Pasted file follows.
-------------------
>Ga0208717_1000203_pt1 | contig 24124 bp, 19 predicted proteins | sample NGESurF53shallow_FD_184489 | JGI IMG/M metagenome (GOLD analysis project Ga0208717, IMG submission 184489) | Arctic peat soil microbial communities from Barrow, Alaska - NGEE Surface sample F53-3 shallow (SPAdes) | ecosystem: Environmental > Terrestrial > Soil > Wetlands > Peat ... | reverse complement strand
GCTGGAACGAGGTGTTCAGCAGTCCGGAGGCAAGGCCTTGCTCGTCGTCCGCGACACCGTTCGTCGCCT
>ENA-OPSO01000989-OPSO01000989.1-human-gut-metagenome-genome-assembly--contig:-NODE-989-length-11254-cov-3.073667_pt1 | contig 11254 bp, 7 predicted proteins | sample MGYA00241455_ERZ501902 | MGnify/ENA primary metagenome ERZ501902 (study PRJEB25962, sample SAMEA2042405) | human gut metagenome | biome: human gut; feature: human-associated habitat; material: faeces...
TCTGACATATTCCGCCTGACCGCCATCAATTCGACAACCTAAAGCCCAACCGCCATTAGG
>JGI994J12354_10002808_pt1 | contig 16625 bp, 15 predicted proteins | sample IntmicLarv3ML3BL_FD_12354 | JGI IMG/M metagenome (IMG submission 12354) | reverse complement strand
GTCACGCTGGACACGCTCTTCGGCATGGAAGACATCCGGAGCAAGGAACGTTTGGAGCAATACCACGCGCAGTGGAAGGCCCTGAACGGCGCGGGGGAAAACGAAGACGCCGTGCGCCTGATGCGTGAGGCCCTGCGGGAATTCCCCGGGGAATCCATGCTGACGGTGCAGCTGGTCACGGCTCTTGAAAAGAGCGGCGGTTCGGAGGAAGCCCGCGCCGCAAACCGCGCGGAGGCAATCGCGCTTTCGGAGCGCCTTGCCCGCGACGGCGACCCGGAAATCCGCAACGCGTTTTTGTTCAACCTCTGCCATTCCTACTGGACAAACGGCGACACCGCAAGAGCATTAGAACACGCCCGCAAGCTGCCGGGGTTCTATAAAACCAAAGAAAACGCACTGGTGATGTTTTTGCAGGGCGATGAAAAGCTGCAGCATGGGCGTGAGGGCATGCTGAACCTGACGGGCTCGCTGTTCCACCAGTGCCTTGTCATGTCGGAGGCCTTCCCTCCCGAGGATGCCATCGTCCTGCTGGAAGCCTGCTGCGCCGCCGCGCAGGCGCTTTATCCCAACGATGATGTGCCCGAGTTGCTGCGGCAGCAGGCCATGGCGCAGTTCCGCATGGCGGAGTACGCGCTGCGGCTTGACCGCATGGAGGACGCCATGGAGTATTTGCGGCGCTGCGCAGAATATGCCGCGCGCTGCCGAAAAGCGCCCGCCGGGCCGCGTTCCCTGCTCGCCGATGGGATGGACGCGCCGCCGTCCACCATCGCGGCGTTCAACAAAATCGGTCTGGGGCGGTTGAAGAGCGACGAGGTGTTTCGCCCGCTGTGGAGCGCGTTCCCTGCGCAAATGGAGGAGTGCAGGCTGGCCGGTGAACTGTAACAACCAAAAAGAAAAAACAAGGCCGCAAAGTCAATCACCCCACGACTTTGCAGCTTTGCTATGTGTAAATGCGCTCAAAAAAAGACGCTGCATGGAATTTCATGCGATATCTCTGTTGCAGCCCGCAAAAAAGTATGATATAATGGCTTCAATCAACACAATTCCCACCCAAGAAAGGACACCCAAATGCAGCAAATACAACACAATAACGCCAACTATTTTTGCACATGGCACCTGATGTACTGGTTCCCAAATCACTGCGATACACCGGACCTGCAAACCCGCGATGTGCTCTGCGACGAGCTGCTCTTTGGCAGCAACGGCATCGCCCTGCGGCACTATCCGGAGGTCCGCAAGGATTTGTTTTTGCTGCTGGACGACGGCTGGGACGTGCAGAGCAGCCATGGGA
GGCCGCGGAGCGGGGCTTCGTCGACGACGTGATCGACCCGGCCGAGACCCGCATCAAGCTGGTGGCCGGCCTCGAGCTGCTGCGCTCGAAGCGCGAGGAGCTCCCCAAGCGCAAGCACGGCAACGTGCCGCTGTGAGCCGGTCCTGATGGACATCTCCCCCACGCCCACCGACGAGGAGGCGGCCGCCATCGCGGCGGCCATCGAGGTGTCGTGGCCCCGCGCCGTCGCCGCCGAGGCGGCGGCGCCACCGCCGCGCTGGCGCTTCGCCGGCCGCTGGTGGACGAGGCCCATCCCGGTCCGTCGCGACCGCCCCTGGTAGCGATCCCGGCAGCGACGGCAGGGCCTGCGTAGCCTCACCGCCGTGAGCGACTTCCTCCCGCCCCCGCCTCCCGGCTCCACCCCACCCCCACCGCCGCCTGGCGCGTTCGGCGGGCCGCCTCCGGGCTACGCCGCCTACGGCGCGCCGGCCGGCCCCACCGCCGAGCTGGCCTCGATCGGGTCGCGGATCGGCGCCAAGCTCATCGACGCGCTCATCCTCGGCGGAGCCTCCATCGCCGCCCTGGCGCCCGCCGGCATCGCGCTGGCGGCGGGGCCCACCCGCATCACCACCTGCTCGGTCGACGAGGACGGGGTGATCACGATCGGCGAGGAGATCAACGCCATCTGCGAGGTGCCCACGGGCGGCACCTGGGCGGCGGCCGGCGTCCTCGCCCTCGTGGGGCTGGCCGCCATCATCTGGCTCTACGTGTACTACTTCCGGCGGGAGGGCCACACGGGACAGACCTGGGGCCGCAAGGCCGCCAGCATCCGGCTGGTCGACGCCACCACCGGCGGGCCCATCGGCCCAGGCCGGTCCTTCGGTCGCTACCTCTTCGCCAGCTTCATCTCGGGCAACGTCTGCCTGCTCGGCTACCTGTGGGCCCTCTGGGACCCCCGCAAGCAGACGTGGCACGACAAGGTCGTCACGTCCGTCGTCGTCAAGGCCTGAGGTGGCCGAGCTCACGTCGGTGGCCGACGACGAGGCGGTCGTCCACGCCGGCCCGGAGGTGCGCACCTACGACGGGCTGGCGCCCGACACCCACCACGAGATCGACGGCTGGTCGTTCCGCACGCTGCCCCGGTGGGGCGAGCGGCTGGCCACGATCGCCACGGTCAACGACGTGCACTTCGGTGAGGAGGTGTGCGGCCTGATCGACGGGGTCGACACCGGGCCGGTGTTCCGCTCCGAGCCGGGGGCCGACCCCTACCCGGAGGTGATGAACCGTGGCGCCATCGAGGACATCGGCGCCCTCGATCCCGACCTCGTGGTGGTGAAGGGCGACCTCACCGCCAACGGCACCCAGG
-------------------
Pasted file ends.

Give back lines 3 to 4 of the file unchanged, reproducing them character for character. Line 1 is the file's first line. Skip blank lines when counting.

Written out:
>ENA-OPSO01000989-OPSO01000989.1-human-gut-metagenome-genome-assembly--contig:-NODE-989-length-11254-cov-3.073667_pt1 | contig 11254 bp, 7 predicted proteins | sample MGYA00241455_ERZ501902 | MGnify/ENA primary metagenome ERZ501902 (study PRJEB25962, sample SAMEA2042405) | human gut metagenome | biome: human gut; feature: human-associated habitat; material: faeces...
TCTGACATATTCCGCCTGACCGCCATCAATTCGACAACCTAAAGCCCAACCGCCATTAGG